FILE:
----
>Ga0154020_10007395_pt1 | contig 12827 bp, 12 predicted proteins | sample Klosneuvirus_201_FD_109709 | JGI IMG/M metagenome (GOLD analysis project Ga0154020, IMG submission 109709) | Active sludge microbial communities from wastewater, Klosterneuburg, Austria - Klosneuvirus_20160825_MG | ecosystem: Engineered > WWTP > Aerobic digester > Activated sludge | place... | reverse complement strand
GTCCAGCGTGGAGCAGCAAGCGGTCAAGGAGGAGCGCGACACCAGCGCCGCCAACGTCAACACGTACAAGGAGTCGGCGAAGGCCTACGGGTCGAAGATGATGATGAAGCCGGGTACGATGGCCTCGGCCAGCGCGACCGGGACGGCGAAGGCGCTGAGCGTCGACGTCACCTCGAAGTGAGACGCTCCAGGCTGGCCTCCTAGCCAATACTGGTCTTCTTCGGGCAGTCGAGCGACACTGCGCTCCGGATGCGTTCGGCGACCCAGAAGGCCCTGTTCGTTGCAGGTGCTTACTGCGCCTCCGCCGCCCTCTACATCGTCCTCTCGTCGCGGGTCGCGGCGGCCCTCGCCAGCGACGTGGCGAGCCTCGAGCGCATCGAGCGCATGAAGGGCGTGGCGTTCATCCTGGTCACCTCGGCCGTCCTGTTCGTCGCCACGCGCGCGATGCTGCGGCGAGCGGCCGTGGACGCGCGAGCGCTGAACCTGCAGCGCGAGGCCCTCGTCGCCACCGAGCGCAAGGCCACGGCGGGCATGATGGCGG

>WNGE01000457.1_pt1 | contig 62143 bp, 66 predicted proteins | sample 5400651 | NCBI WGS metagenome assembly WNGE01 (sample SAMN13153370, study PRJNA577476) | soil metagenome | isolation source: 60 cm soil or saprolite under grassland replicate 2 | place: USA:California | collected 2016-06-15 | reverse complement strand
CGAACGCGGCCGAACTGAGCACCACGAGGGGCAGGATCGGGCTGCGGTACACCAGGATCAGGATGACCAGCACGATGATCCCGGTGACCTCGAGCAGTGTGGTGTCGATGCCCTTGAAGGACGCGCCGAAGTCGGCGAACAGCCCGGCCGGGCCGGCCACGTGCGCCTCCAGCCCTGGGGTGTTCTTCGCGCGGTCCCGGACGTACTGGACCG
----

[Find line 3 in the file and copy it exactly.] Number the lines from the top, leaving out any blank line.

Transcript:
>WNGE01000457.1_pt1 | contig 62143 bp, 66 predicted proteins | sample 5400651 | NCBI WGS metagenome assembly WNGE01 (sample SAMN13153370, study PRJNA577476) | soil metagenome | isolation source: 60 cm soil or saprolite under grassland replicate 2 | place: USA:California | collected 2016-06-15 | reverse complement strand